CHARLOTTE CADE contemplates travelling around London as a mindful experience.
London is often labelled as busy, noisy, stressful, and overwhelming. Yet I find that there is also another side to it – an openness and a liveliness. Its idiosyncratic public transport, the people I meet along the way, the unique privilege of walking through one of the busiest, most diverse cities in the world, presents an opportunity to be fully immersed in a sensory, startling experience that disrupts the tedium of everyday life.
When stepping out to explore London, I prefer to take the tube: I find it more soothing than taking the bus, perhaps contrary to popular opinion. Maybe it is because I have no sense of direction, in general, so immersing myself in the underground cavern of the tube is a place I feel entirely at home in. I simply follow the lines and squiggles in vaguely the right geographical direction, and I’m bound to end up where I want to go, even if I can see absolutely nothing as I’m travelling. And if I don’t end up in the right place, I can just hop back on in the other direction. The familiarity of the tube’s sporadically terrifying and squealing noises, as it rushes through pitch dark tunnels, is oddly soothing. There is something paradoxically chaotic and organised about the bustling underground stations, with their neat timers and characteristic overhead voices that dictate your actions, especially when there is something just slightly different from the last time you went on the tube. There might be a new station with a unique way down onto the platform, or a poor employee voicing over and over that ‘the Northern line is closed. Do not get on the Northern line to go south, as this tube is going north’, whilst taking the chance to ironically comment on the weather. I can smell the bizarrely comforting mustiness of warm, trapped air and feel the invigorating rush of the breeze as I fight to hold onto an escalator rail when a gust comes buffeting, seemingly from nowhere. It creates a necessary relief from control and responsibility, as I spend a brief period hibernating underground before emerging blinking into the sunlight (well– rain) amongst skyscrapers, or grand, old architectural buildings, or with the roar of the wind coming off the Thames, or in the greenery and grandeur of a Royal Park.
Along the way, I encounter all kinds of people. Grumpy, kind, old, young, arrogant, shy, introverted, extroverted, dog-lovers, runners, take-up-as-much-space-as-possible people, headphone-wearers, loud, drunk, quiet people. I am prompted to look outside of myself, to see a different perspective. As an introvert, the opportunity to engage with another person simply for a fleeting moment, with no social commitment, is often quite appealing. Listening to the chatter of businessmen as they casually talk about a relative owning Pret, or bumping into busy commuters, being asked for directions by people when you also have no idea where you’re going. Even encounters where you’re glaring at somebody, who has decided to blare music in the middle of a busy carriage, provides an opportunity to look outside of yourself…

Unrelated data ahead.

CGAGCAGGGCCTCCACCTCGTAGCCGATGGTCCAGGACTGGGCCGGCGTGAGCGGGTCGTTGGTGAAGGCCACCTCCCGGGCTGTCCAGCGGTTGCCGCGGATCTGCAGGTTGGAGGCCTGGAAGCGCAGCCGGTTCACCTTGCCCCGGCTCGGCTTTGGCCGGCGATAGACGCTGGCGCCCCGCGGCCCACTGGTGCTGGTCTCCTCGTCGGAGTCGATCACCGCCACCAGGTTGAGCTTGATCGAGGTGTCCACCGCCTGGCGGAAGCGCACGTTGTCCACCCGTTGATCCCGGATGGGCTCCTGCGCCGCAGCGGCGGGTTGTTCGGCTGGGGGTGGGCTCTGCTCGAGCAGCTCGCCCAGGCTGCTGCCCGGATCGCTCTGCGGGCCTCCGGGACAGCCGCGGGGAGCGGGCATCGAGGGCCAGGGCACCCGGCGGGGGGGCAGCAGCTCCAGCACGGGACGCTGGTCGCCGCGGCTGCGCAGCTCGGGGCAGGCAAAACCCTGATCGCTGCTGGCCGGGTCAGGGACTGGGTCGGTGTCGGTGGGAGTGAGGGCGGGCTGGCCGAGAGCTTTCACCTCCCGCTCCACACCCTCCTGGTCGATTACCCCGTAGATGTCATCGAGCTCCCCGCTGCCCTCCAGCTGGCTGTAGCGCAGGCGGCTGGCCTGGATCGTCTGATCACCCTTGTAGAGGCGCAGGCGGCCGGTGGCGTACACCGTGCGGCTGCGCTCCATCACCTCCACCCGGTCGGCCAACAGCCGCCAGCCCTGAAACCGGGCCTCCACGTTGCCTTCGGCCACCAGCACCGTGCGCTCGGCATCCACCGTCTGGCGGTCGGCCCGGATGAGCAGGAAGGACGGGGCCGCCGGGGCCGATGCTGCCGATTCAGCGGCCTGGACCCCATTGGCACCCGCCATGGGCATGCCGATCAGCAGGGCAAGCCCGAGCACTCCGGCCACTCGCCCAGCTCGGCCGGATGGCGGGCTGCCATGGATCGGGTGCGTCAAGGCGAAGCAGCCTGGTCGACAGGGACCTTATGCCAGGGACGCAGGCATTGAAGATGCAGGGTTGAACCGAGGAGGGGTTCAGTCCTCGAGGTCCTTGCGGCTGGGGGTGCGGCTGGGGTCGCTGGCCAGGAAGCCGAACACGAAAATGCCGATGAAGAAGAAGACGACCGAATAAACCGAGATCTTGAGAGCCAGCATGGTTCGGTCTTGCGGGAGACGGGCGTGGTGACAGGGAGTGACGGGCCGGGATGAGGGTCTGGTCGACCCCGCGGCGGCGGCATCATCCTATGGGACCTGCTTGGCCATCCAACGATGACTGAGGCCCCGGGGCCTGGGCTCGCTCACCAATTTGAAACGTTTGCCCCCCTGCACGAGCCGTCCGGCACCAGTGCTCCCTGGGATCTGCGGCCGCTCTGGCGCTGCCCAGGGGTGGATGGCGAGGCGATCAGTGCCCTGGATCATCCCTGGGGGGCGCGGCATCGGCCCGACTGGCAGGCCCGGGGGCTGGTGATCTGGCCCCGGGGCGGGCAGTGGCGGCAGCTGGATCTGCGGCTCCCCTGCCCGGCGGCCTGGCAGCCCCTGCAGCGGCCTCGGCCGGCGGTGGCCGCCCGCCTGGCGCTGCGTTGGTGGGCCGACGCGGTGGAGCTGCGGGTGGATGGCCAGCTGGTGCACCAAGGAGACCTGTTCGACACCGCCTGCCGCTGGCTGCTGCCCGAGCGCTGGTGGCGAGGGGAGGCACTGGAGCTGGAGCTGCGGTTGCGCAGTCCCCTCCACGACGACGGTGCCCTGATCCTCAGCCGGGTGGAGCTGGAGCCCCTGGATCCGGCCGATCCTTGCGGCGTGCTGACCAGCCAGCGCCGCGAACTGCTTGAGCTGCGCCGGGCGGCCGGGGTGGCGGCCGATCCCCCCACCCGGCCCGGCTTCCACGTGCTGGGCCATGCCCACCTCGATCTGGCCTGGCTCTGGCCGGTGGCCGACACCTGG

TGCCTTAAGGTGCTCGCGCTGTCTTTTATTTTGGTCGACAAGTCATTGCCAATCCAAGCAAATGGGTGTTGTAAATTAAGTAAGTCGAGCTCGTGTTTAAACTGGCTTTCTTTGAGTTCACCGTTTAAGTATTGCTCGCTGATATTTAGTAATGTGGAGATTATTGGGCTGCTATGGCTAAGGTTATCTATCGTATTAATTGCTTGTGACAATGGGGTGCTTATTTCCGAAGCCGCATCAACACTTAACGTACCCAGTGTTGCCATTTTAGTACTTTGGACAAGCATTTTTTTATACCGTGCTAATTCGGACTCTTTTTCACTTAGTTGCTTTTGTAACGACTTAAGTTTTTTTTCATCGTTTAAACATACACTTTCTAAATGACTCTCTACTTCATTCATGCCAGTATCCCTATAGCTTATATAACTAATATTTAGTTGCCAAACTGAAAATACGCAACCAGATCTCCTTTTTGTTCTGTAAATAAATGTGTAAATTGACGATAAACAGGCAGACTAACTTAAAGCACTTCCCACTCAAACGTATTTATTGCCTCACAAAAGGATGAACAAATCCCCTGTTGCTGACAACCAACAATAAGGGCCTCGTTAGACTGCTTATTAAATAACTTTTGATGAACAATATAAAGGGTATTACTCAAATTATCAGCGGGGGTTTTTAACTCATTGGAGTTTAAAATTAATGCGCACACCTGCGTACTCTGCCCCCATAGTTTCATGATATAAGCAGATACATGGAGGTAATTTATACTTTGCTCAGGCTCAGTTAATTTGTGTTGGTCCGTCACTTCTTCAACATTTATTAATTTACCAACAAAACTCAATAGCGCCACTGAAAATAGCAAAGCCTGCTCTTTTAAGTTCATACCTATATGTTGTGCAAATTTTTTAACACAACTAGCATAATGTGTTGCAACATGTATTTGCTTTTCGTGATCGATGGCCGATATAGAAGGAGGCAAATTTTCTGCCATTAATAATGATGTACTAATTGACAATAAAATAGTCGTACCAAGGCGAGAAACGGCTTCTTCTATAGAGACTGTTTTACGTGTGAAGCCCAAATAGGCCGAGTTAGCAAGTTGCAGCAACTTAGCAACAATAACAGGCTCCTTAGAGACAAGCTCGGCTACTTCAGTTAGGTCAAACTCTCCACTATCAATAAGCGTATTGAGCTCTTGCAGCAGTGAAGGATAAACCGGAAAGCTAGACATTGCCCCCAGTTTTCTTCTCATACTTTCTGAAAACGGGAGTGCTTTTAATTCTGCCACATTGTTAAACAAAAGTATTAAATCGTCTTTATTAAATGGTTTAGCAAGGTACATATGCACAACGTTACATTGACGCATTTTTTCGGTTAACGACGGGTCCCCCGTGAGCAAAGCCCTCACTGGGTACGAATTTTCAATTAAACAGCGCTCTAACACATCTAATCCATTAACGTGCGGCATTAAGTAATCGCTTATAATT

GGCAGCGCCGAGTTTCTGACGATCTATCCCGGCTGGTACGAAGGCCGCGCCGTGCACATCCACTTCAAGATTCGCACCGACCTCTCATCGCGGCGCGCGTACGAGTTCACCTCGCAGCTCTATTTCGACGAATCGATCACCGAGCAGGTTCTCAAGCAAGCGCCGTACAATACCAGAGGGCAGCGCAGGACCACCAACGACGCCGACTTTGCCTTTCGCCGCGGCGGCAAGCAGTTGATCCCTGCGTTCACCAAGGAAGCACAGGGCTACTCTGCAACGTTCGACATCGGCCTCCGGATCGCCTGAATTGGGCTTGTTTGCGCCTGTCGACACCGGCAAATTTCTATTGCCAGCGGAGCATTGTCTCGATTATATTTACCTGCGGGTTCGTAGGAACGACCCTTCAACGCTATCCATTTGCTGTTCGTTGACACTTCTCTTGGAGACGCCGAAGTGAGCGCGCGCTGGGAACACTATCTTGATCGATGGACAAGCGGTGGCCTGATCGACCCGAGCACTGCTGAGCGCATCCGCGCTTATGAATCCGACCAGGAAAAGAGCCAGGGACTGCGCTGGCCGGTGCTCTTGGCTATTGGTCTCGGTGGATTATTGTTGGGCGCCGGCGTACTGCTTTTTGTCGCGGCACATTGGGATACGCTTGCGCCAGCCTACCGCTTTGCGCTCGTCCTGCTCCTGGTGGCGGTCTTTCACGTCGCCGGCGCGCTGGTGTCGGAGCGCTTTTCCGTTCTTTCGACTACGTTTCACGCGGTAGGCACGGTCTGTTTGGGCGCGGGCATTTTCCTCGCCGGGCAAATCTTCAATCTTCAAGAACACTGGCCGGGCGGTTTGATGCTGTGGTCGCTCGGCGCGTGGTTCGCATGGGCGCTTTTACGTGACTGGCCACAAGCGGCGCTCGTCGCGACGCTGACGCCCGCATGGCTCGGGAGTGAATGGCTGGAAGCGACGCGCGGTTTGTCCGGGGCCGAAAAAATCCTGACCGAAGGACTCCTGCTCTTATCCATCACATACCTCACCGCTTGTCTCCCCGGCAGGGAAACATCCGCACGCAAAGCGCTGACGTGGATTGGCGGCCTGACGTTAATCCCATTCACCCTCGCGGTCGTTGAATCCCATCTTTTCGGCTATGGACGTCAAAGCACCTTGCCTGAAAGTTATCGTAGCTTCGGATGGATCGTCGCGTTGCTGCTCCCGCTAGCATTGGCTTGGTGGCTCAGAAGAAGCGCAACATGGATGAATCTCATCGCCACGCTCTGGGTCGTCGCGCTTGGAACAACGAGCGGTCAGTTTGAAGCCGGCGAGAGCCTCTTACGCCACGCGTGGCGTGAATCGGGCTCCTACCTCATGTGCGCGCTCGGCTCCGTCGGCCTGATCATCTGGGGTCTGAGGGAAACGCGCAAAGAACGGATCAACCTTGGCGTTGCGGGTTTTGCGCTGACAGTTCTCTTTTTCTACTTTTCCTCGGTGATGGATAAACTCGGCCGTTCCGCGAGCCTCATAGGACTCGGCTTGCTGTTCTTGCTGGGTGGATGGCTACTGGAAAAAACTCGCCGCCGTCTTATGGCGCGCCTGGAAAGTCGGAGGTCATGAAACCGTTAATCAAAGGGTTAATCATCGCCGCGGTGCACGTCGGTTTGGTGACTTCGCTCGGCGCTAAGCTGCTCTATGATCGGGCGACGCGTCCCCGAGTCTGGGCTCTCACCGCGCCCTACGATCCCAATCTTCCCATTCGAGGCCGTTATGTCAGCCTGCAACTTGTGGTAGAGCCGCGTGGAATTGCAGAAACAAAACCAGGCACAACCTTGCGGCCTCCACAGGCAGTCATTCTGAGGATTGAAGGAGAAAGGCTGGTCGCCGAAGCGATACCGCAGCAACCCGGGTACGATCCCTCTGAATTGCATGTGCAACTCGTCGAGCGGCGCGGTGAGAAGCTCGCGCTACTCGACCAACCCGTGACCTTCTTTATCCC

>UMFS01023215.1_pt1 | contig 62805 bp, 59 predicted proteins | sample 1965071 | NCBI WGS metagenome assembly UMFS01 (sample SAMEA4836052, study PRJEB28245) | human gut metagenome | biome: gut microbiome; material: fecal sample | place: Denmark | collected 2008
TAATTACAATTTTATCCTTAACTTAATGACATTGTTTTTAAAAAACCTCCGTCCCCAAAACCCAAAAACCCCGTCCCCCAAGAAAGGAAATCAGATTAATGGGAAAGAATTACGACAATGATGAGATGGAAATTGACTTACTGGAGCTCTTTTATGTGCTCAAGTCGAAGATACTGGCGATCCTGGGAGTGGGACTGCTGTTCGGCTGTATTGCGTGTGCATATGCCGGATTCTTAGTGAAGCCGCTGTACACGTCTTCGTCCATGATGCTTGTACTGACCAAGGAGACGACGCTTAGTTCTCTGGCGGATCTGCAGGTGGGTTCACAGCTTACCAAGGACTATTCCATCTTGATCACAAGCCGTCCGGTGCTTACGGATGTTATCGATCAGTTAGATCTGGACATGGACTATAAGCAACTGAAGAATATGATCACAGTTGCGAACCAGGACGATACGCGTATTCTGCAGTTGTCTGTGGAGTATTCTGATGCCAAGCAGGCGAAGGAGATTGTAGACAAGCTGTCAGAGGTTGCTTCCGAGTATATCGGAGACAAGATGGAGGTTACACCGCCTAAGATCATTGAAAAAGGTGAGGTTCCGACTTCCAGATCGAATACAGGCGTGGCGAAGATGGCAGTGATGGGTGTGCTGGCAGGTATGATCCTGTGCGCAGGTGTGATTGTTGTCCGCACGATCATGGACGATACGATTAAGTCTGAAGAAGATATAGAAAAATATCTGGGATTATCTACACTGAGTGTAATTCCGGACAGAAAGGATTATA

Of course, no matter who you interact with or how you travel, walking is almost always an element of exploring London. And if you’re like me, with my aforementioned lack of any sense of direction, you often end up walking even more as you get lost. I feel an invigorating rush of endorphins, and a sense of freedom, in having the time and space to both lose and find myself again. I wander around the little alleyways and giant roads that form a network around my desired location, complete with cars, traffic, rickshaws, pedestrians, smokers and interesting quiet pockets of space where the rest of London seems to disappear. I suddenly have time to pay attention to the pace of my walk, my breath and the sound of my shoes against the pavement. When I reach my destination, I feel both soothed and enlivened by the contrasting familiarity and variety that travelling and exploring London offers.
While London may come across as bustling, overpowering and formidable, this dissipates into a deep appreciation and satisfaction when I stop to notice the small, exquisite details and idiosyncrasies that make up its vastness. There is a quiet power and relaxation in taking the time to explore and experience London, I have found, fully for its own sake.
Featured image source: Flickr.com